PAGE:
The best solution, in my view, is to declare temporalism on this issue simply unintelligible. What does it mean to start from -∞ and count forward? Obviously, one will not get anywhere. Further, -∞ is not a date, like 1/2/1345. What does it mean, then?

Divine life stretching forever into the past is best interpreted as a parable of divine infinity. God has been everywhere and done everything. He fully knows His own infinite self, having had an infinite amount of time to acquaint Himself with it.

The kalam argument uses similar reasoning with some additional points to show that the universe must have a beginning. But what’s good for the universe it good for God, too. Hence God either had a beginning or He is atemporally eternal.

6. If God is immutable, then He has to be eternal, because mere everlasting existence obviously entails changes in God.

But: perhaps the reason for attributing immutability to God is that He can change neither for the better nor for the worse. What of metaphysically neutral changes?

St. Thomas, for example, says no to them, too, for three reasons:

1) due to God’s pure actuality (see also the next argument);
2) due to God’s simplicity;
3) because

everything which is moved acquires something by its movement, and attains to what it had not attained previously. But since God is infinite, comprehending in Himself all the plenitude of perfection of all being, He cannot acquire anything new, nor extend Himself to anything whereto He was not extended previously. Hence movement in no way belongs to Him. (ST, I, 9, 1)

One could argue that God may extend to A which excludes B, and then He can forsake A and extend to B (which excludes A) in such a way that His perfection is unaffected. But what could be examples of such As and Bs? Perhaps this will do: God talks to Moses and then stops talking to Moses. Thereby God acquires a property, “having talked to Moses.” This new property changes Him neither for the better nor for the worse, but it does change Him neutrally. But the property of “having talked to Moses” predicated of God is entirely equivalent to the proposition “God talked to Moses.” The change of the truth value of this proposition with the passage of time does not entail any change in God.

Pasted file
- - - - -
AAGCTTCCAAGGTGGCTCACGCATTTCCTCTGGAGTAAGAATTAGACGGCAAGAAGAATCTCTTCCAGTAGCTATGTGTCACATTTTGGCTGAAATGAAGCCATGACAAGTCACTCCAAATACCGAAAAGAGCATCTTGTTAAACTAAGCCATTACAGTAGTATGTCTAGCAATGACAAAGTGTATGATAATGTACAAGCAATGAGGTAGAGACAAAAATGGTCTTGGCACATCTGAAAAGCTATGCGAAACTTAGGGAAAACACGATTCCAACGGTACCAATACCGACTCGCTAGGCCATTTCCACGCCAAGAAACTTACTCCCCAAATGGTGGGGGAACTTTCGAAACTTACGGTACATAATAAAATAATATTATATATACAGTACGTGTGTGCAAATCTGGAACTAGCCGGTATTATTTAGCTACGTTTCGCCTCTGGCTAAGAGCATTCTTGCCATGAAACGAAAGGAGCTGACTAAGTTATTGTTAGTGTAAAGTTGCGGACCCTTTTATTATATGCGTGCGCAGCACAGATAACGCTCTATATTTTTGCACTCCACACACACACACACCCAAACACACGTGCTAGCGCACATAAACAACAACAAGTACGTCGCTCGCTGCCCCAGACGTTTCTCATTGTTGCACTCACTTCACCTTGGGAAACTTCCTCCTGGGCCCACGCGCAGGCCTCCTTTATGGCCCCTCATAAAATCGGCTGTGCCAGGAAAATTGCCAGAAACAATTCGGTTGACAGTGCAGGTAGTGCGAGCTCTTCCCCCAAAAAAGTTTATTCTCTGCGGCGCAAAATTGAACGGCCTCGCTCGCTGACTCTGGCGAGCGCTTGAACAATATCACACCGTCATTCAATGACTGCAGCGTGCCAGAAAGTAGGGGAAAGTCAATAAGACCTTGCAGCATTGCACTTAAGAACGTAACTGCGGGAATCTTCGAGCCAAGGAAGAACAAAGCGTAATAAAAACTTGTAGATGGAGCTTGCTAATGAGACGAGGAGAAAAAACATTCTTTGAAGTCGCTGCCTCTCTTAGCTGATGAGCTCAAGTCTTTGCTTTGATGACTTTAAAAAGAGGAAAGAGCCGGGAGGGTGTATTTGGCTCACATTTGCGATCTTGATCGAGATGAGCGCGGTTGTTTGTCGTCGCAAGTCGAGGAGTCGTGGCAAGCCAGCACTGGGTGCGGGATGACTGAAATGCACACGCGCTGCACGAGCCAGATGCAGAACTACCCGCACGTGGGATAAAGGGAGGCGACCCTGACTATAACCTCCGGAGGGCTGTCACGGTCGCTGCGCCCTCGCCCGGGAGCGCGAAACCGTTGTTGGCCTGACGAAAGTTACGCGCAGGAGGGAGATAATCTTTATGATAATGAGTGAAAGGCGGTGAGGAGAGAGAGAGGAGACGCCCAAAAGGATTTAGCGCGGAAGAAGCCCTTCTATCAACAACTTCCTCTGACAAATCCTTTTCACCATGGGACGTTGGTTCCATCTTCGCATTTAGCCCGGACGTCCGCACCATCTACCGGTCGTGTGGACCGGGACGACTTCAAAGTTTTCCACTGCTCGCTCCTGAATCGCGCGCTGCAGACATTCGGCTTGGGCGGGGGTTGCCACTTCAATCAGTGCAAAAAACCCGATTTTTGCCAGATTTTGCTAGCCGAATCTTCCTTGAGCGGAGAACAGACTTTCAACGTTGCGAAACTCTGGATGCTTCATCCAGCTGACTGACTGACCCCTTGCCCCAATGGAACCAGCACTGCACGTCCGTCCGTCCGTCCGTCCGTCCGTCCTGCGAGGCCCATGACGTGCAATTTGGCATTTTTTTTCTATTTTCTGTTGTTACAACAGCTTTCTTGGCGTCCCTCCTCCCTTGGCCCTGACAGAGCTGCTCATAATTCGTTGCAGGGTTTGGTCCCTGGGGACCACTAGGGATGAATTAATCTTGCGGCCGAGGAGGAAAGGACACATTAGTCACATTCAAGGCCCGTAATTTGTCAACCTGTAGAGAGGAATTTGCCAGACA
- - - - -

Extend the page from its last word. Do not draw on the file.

In any event, we must distinguish between the original creation and one after the Fall: of the angels, man, etc.

So, perhaps God is immutable, and hence eternal, after all.

7. If God is pure act, then in Him there can be no becoming. This time, any change, whether value-neutral or not, entails a potential for that change. If there was no such potential, the change could not occur. Pure actuality does not take away merely mutability towards good or evil but all mutability whatsoever.

Again the doctrine of pure actuality is inconsistent with temporalism.

8. Supposing for God the past passes away, and the future is not yet, Thomas Morris puts it this way:

Time carries away things of great value. It also bears new values, but those too must quickly pass away. Wouldn’t it be wonderful if all the joys of the present and the future could be experienced without ever relinquishing any to a past which is beyond the reach of immediate awareness?

The fact that our joys are ephemeral is a function of, an aspect of, the fact that we are imperfect. Surely, it would be better for a being capable of love, appreciation and enjoyment never to suffer loss. So, surely, a greatest possible being, a perfect being such as God, should not be thought of as undergoing the sort of loss necessarily involved with being temporal.

God, therefore, must exist outside of or “above” time, eternally relating equally to every thing, person and event swept along by the river of time. (Our Idea of God, 130)

This, I think, is the strongest argument in favor of God’s eternity. A temporal being cannot be happy 100%. I think our perception of time is merely simplified and dumbed down divine eternity; it’s perfection of time thrown down against the earth and shattered into pieces.

Regarding the present time, God both is eternal and relates to us in time, insofar as union through love changes even God. And so He is brought low for our sake.